The level of risk involved with the future can also be affected by the government, changes to the government in the near future may change the risk factors, but also other considerations like consumer confidence in an industry.   If the business works in a heavily polluting industry for example there is a push not to become cleaner which will limit the profitability of the business. 

This method is great when the business does not have a lot of history, for example, if it only has 2 years’ worth of trading you cannot use historical methods to value the business.  It also works where the business is experiencing growth and the owner is looking to extract some of that themselves. 

Adjusted Net Assets

For businesses with a large asset base, valuations based on the value of the assets can provide the fairest valuation.  This is particularly true where the value of the assets outweighs the earnings within the business.

For example, if the business is a hotel, the value of the physical building may be much higher than the valuation of the business using any other method.

To calculate the value of the assets, it may be required to get an independent market valuation, for specialist machinery or equipment, a specialist valuer may be required.  This may also include assets that are not specifically on the balance sheet.  The total amount of liabilities is then subtracted from the asset value to give the adjusted net asset valuation.

It is important to get a correct valuation of all the assets and liabilities, this valuation method is therefore very subjective and can result in a lot of negotiation of the values, this can be difficult as both parties are trying to achieve different goals, if the negotiations are difficult it may be worthwhile to bring in experts into the process to ensure the valuations are independently verified.

The liabilities may also be negotiated as some may need to be cleared prior to any sale as there may be stipulations within the contract or personal guarantees that are not able to be removed. 

Market Valuation

The market valuation method is very similar to the property market where businesses are valued based on the sold value of comparable businesses. The issue with this is that the numbers involved in the property market are much larger, in the UK approximately 750,000 properties are sold in a year. There is then the complexity of businesses which may be in the same industry but may be set up completely differently. 

Many brokers may use this method and utilise the for-sale price as a comparison however this value could be vastly different than the value achieved in the sale of the business, there is no method to obtain the sold value of privately traded businesses as this information is not needed to be centrally registered in the same way as property sales.  which results in this method relying on either deals the valuer has been involved in, or public sales via the stock exchange.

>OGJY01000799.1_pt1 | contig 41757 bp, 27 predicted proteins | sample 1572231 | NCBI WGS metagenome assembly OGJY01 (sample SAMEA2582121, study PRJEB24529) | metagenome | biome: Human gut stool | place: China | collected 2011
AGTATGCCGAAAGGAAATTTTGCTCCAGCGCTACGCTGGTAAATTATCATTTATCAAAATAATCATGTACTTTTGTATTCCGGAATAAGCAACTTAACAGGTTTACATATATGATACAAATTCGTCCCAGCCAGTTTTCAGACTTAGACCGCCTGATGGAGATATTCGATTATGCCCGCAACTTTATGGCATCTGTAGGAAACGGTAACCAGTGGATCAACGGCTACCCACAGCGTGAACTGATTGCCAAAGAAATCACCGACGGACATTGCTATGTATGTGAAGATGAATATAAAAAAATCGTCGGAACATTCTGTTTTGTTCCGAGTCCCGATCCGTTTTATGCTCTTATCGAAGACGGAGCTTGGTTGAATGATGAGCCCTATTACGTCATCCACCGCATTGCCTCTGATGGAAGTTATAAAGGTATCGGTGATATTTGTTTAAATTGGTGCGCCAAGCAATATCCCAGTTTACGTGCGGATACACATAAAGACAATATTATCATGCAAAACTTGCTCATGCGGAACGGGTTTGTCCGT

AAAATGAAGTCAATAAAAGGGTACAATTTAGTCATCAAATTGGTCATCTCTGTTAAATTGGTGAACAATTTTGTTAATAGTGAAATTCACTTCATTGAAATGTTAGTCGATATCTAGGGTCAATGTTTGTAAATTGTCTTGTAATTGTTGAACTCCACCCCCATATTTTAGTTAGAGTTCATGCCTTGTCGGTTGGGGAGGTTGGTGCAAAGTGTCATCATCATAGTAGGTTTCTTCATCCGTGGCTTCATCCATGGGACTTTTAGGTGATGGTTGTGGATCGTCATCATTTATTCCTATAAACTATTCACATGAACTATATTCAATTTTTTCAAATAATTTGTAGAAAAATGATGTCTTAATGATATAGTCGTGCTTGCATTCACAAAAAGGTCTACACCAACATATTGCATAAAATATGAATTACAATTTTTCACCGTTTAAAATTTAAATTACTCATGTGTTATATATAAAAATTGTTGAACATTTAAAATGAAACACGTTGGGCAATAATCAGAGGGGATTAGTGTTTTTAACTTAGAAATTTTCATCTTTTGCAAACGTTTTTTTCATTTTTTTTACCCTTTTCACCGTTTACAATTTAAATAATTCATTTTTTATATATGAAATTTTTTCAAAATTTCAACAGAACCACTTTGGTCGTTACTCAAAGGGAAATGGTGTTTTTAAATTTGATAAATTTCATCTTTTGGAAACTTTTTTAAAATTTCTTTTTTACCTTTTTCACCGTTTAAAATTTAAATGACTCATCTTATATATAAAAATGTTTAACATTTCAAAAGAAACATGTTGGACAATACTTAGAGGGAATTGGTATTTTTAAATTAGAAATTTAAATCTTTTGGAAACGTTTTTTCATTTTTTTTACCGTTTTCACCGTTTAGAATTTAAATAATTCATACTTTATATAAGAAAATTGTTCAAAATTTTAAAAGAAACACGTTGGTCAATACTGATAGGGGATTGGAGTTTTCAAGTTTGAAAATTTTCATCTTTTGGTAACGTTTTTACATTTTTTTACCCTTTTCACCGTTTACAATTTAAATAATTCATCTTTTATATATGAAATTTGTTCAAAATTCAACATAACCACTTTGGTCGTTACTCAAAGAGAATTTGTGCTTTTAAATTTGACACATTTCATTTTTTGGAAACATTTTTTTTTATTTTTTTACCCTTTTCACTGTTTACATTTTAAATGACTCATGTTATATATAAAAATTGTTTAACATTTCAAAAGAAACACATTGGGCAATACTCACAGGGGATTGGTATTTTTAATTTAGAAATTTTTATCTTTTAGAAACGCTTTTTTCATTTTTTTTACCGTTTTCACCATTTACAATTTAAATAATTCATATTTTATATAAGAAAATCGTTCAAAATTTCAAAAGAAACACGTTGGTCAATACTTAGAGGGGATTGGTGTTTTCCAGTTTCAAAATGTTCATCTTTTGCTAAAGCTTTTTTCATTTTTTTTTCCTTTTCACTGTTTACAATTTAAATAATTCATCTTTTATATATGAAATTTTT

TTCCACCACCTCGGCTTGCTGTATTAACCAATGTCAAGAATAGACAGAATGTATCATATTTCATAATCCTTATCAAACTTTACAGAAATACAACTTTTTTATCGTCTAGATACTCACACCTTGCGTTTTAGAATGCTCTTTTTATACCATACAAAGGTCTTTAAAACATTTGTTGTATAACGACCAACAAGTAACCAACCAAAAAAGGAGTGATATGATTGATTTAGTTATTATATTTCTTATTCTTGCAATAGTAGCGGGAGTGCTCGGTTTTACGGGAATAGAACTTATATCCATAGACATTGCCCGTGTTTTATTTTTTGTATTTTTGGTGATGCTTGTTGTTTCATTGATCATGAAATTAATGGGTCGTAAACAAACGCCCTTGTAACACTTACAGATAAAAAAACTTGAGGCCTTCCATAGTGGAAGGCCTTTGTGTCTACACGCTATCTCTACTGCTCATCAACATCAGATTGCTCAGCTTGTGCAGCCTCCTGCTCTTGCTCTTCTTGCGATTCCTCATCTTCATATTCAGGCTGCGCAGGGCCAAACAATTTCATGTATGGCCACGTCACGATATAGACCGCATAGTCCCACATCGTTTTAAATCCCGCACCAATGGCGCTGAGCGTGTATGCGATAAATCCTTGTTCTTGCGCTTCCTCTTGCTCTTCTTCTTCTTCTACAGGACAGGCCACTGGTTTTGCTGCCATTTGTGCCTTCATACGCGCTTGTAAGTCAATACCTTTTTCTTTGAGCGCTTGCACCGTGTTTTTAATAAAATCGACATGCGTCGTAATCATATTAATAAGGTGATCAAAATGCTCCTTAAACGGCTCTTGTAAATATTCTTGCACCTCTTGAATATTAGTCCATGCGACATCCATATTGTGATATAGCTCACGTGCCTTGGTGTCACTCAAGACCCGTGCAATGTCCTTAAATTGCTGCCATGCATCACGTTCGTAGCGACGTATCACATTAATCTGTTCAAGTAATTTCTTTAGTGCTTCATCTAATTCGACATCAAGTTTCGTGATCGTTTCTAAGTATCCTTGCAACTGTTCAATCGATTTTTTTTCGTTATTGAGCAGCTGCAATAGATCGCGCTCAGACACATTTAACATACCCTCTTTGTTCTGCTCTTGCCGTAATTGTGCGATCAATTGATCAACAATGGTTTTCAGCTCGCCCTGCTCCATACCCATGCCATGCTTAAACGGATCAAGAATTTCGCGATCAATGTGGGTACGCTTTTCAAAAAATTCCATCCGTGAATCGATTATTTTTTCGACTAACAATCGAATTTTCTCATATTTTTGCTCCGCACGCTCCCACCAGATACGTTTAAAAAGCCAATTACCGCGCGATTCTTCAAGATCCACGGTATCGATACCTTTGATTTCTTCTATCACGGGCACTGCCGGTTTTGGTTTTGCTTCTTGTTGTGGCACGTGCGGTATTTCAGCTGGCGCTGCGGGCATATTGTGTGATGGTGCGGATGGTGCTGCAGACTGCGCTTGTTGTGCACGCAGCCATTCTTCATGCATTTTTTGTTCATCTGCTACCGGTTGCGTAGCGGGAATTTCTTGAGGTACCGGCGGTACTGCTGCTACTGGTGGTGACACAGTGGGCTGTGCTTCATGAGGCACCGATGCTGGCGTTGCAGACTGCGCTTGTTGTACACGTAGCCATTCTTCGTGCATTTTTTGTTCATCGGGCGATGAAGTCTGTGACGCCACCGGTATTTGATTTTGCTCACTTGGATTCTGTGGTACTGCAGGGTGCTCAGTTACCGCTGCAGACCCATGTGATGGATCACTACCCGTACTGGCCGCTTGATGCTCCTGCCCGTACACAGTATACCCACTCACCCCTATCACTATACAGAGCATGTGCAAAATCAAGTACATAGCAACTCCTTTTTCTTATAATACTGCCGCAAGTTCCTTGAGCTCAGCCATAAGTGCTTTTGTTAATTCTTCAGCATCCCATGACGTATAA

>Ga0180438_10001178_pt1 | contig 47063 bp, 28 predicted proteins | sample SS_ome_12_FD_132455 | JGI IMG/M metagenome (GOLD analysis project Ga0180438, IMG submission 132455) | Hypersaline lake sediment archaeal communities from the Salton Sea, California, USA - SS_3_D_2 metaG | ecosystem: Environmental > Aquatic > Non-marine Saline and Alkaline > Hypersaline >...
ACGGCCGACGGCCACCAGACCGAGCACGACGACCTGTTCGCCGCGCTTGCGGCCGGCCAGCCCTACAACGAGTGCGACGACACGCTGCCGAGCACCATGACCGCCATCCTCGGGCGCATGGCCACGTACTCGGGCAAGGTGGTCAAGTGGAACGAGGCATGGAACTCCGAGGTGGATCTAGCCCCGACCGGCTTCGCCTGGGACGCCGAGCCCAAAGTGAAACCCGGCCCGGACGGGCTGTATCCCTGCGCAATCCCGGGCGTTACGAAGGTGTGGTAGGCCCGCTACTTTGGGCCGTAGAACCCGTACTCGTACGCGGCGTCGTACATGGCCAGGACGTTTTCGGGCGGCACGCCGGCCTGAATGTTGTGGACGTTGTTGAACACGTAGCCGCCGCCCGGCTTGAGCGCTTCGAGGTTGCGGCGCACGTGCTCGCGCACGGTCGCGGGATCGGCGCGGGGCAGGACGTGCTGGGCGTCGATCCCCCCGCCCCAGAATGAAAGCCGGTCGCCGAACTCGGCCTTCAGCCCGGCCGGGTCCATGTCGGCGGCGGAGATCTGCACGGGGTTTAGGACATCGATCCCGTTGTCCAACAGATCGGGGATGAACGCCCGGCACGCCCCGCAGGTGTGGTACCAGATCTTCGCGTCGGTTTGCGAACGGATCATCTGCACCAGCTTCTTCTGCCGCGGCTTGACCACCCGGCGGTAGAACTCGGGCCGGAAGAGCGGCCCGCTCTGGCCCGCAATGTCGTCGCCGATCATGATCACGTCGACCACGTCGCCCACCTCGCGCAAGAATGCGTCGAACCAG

The publicly traded companies are those on the stock exchange, however they are usually significantly larger than privately traded businesses so 


Deductions and Add Backs

When a business is valued based upon it s profits, for example the quick valuation or others based upon profits, it is usual for a business to have some deductions or add backs to this valuation. 

A valid deduction would be some known expenses that are needed to be incured by the business to continue trading. For example if the business had end of life vehicles which were required for the operation of the business it would be valid to deduct the valuation of this vehicle to the price as the business would have zero value without the ability to operate. 

For Add Backs, thes can get creative, where a business has a lease vehicle which has been used by the owner, or in some cases the owners family, it would not be expected for this cost to continue within the business after the owner has left, in many cases the owner would take with them the vehicle in question anyway. 

Another regular add back which can boost the value of the business is the directors renumeration, in some cases this can result in the entire profit of the business especially when the it is owner operated. 

However, this should then result in a deduction for the replacement value of a director for the business. Otherwise the new owner would be working for free within the business.